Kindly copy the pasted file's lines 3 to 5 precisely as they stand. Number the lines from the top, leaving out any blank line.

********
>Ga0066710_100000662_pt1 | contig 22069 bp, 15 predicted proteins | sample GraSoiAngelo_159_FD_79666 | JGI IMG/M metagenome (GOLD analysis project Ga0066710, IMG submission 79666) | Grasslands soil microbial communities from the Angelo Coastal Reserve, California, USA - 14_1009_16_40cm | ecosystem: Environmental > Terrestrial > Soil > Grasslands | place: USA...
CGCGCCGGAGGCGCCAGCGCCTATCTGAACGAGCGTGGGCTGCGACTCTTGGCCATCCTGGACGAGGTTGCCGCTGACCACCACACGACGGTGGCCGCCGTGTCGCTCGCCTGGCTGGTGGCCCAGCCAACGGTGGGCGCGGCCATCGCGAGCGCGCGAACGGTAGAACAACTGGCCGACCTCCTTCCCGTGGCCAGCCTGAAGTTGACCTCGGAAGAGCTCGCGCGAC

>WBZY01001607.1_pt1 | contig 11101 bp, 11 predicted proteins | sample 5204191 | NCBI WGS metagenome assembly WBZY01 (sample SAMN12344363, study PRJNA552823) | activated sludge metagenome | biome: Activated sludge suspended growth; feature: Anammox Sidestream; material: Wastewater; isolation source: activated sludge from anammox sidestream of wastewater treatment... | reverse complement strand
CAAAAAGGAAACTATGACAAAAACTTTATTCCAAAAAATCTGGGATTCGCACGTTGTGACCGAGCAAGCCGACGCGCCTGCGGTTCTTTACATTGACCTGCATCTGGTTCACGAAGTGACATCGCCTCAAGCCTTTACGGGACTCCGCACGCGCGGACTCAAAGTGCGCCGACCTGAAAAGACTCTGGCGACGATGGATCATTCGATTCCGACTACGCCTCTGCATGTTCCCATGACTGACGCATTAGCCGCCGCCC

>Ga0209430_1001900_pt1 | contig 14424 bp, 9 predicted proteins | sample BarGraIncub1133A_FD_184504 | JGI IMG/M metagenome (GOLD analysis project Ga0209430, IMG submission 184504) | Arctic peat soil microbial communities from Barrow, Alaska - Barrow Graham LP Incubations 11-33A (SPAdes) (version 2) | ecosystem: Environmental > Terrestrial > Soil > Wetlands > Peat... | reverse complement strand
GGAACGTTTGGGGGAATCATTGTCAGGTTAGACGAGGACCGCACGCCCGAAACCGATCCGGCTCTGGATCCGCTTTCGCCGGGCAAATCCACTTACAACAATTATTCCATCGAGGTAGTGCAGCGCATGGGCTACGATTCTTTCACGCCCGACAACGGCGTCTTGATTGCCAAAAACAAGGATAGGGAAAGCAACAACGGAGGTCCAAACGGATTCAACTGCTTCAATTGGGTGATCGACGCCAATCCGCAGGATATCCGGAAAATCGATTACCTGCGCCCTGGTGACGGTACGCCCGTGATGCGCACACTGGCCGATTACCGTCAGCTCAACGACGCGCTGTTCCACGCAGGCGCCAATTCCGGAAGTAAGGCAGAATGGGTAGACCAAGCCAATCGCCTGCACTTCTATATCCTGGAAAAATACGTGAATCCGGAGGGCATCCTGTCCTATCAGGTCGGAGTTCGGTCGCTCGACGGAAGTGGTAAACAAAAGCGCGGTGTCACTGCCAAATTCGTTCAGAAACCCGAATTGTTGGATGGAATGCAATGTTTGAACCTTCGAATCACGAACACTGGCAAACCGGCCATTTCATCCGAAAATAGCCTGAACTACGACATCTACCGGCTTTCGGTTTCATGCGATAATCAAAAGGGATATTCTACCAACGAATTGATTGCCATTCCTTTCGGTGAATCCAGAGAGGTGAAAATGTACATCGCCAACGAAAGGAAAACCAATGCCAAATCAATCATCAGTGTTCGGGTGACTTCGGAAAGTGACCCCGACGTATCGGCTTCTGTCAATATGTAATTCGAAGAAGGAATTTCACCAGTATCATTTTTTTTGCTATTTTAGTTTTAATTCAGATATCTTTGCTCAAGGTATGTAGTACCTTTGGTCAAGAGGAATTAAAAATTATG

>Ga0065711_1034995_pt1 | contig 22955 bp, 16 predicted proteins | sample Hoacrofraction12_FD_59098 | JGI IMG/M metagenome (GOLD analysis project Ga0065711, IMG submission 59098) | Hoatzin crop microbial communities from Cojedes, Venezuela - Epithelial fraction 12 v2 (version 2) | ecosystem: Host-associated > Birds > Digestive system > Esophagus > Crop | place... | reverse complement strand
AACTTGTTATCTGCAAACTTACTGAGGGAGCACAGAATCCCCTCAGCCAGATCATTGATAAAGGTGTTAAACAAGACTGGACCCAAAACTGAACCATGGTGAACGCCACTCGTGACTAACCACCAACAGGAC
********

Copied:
>WBZY01001607.1_pt1 | contig 11101 bp, 11 predicted proteins | sample 5204191 | NCBI WGS metagenome assembly WBZY01 (sample SAMN12344363, study PRJNA552823) | activated sludge metagenome | biome: Activated sludge suspended growth; feature: Anammox Sidestream; material: Wastewater; isolation source: activated sludge from anammox sidestream of wastewater treatment... | reverse complement strand
CAAAAAGGAAACTATGACAAAAACTTTATTCCAAAAAATCTGGGATTCGCACGTTGTGACCGAGCAAGCCGACGCGCCTGCGGTTCTTTACATTGACCTGCATCTGGTTCACGAAGTGACATCGCCTCAAGCCTTTACGGGACTCCGCACGCGCGGACTCAAAGTGCGCCGACCTGAAAAGACTCTGGCGACGATGGATCATTCGATTCCGACTACGCCTCTGCATGTTCCCATGACTGACGCATTAGCCGCCGCCC

>Ga0209430_1001900_pt1 | contig 14424 bp, 9 predicted proteins | sample BarGraIncub1133A_FD_184504 | JGI IMG/M metagenome (GOLD analysis project Ga0209430, IMG submission 184504) | Arctic peat soil microbial communities from Barrow, Alaska - Barrow Graham LP Incubations 11-33A (SPAdes) (version 2) | ecosystem: Environmental > Terrestrial > Soil > Wetlands > Peat... | reverse complement strand